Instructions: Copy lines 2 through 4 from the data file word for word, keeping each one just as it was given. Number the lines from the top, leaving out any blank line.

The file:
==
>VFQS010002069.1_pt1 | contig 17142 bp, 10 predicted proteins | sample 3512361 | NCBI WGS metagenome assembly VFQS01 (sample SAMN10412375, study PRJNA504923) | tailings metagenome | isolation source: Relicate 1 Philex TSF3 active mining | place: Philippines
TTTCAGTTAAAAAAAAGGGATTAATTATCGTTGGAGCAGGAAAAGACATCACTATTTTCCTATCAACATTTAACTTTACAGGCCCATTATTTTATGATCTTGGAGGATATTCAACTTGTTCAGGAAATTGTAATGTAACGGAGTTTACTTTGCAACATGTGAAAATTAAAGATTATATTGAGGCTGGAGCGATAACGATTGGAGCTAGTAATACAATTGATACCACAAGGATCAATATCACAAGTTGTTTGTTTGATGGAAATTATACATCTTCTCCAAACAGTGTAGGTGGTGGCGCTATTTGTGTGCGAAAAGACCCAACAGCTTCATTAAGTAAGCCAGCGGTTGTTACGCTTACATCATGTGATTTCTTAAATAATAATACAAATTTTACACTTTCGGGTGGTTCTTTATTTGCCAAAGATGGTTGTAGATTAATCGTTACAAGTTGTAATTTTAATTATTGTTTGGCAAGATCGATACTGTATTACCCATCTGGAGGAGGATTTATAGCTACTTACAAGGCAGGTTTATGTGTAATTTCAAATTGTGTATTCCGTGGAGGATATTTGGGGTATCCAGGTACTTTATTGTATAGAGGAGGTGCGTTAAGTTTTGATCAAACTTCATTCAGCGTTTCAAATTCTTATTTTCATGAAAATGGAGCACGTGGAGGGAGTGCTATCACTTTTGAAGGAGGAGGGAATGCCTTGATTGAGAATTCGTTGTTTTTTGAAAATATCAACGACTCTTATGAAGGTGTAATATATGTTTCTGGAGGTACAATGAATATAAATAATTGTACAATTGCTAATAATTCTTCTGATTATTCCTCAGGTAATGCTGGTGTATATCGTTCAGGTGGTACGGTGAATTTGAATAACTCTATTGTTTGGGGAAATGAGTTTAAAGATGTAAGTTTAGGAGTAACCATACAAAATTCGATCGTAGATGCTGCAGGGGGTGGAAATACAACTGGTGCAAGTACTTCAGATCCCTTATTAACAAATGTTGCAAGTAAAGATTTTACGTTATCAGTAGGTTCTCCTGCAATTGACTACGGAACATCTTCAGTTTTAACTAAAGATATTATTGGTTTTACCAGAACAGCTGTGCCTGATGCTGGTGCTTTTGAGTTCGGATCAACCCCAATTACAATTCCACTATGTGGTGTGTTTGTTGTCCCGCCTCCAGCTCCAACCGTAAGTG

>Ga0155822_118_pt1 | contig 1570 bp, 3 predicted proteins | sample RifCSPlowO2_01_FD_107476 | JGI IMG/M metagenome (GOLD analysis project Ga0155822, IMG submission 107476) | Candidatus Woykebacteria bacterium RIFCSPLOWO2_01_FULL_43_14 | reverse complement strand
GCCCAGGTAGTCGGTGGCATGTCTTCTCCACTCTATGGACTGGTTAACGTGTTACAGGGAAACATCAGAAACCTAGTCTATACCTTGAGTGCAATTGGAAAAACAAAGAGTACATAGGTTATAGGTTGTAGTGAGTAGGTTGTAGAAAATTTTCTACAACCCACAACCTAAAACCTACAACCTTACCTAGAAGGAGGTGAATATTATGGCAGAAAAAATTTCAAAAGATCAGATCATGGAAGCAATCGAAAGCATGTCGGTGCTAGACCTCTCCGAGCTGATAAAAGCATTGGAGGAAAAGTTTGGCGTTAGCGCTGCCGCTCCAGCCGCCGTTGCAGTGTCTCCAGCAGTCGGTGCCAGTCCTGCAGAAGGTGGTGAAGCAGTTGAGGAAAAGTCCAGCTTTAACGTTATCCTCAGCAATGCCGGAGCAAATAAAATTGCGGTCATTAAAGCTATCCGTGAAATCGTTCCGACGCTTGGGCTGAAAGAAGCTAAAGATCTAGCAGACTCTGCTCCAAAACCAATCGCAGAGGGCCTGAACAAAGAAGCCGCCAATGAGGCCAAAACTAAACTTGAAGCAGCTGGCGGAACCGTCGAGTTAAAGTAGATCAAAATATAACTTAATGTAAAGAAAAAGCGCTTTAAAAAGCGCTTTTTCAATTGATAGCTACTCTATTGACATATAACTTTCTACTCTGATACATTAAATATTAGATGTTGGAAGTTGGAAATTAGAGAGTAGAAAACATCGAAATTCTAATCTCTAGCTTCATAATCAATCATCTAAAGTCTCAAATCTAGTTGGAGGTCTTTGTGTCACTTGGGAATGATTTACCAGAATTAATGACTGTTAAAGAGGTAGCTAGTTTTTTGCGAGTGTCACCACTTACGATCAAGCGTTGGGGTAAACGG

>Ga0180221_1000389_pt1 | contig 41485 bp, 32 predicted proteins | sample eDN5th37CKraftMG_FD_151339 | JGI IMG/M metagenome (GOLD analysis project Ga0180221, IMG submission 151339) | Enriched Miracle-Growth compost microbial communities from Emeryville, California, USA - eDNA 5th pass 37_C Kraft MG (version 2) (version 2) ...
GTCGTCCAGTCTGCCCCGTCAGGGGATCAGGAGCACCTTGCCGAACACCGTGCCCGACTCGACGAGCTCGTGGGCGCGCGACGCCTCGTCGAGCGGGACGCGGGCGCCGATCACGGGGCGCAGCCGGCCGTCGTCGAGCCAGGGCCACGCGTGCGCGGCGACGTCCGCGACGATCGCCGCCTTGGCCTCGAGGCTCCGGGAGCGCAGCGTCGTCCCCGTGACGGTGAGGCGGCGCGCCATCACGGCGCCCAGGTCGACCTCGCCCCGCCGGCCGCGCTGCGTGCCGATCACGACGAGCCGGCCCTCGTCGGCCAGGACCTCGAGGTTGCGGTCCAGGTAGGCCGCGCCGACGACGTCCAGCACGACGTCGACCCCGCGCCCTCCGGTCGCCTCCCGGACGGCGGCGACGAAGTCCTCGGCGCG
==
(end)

TTTCAGTTAAAAAAAAGGGATTAATTATCGTTGGAGCAGGAAAAGACATCACTATTTTCCTATCAACATTTAACTTTACAGGCCCATTATTTTATGATCTTGGAGGATATTCAACTTGTTCAGGAAATTGTAATGTAACGGAGTTTACTTTGCAACATGTGAAAATTAAAGATTATATTGAGGCTGGAGCGATAACGATTGGAGCTAGTAATACAATTGATACCACAAGGATCAATATCACAAGTTGTTTGTTTGATGGAAATTATACATCTTCTCCAAACAGTGTAGGTGGTGGCGCTATTTGTGTGCGAAAAGACCCAACAGCTTCATTAAGTAAGCCAGCGGTTGTTACGCTTACATCATGTGATTTCTTAAATAATAATACAAATTTTACACTTTCGGGTGGTTCTTTATTTGCCAAAGATGGTTGTAGATTAATCGTTACAAGTTGTAATTTTAATTATTGTTTGGCAAGATCGATACTGTATTACCCATCTGGAGGAGGATTTATAGCTACTTACAAGGCAGGTTTATGTGTAATTTCAAATTGTGTATTCCGTGGAGGATATTTGGGGTATCCAGGTACTTTATTGTATAGAGGAGGTGCGTTAAGTTTTGATCAAACTTCATTCAGCGTTTCAAATTCTTATTTTCATGAAAATGGAGCACGTGGAGGGAGTGCTATCACTTTTGAAGGAGGAGGGAATGCCTTGATTGAGAATTCGTTGTTTTTTGAAAATATCAACGACTCTTATGAAGGTGTAATATATGTTTCTGGAGGTACAATGAATATAAATAATTGTACAATTGCTAATAATTCTTCTGATTATTCCTCAGGTAATGCTGGTGTATATCGTTCAGGTGGTACGGTGAATTTGAATAACTCTATTGTTTGGGGAAATGAGTTTAAAGATGTAAGTTTAGGAGTAACCATACAAAATTCGATCGTAGATGCTGCAGGGGGTGGAAATACAACTGGTGCAAGTACTTCAGATCCCTTATTAACAAATGTTGCAAGTAAAGATTTTACGTTATCAGTAGGTTCTCCTGCAATTGACTACGGAACATCTTCAGTTTTAACTAAAGATATTATTGGTTTTACCAGAACAGCTGTGCCTGATGCTGGTGCTTTTGAGTTCGGATCAACCCCAATTACAATTCCACTATGTGGTGTGTTTGTTGTCCCGCCTCCAGCTCCAACCGTAAGTG

>Ga0155822_118_pt1 | contig 1570 bp, 3 predicted proteins | sample RifCSPlowO2_01_FD_107476 | JGI IMG/M metagenome (GOLD analysis project Ga0155822, IMG submission 107476) | Candidatus Woykebacteria bacterium RIFCSPLOWO2_01_FULL_43_14 | reverse complement strand
GCCCAGGTAGTCGGTGGCATGTCTTCTCCACTCTATGGACTGGTTAACGTGTTACAGGGAAACATCAGAAACCTAGTCTATACCTTGAGTGCAATTGGAAAAACAAAGAGTACATAGGTTATAGGTTGTAGTGAGTAGGTTGTAGAAAATTTTCTACAACCCACAACCTAAAACCTACAACCTTACCTAGAAGGAGGTGAATATTATGGCAGAAAAAATTTCAAAAGATCAGATCATGGAAGCAATCGAAAGCATGTCGGTGCTAGACCTCTCCGAGCTGATAAAAGCATTGGAGGAAAAGTTTGGCGTTAGCGCTGCCGCTCCAGCCGCCGTTGCAGTGTCTCCAGCAGTCGGTGCCAGTCCTGCAGAAGGTGGTGAAGCAGTTGAGGAAAAGTCCAGCTTTAACGTTATCCTCAGCAATGCCGGAGCAAATAAAATTGCGGTCATTAAAGCTATCCGTGAAATCGTTCCGACGCTTGGGCTGAAAGAAGCTAAAGATCTAGCAGACTCTGCTCCAAAACCAATCGCAGAGGGCCTGAACAAAGAAGCCGCCAATGAGGCCAAAACTAAACTTGAAGCAGCTGGCGGAACCGTCGAGTTAAAGTAGATCAAAATATAACTTAATGTAAAGAAAAAGCGCTTTAAAAAGCGCTTTTTCAATTGATAGCTACTCTATTGACATATAACTTTCTACTCTGATACATTAAATATTAGATGTTGGAAGTTGGAAATTAGAGAGTAGAAAACATCGAAATTCTAATCTCTAGCTTCATAATCAATCATCTAAAGTCTCAAATCTAGTTGGAGGTCTTTGTGTCACTTGGGAATGATTTACCAGAATTAATGACTGTTAAAGAGGTAGCTAGTTTTTTGCGAGTGTCACCACTTACGATCAAGCGTTGGGGTAAACGG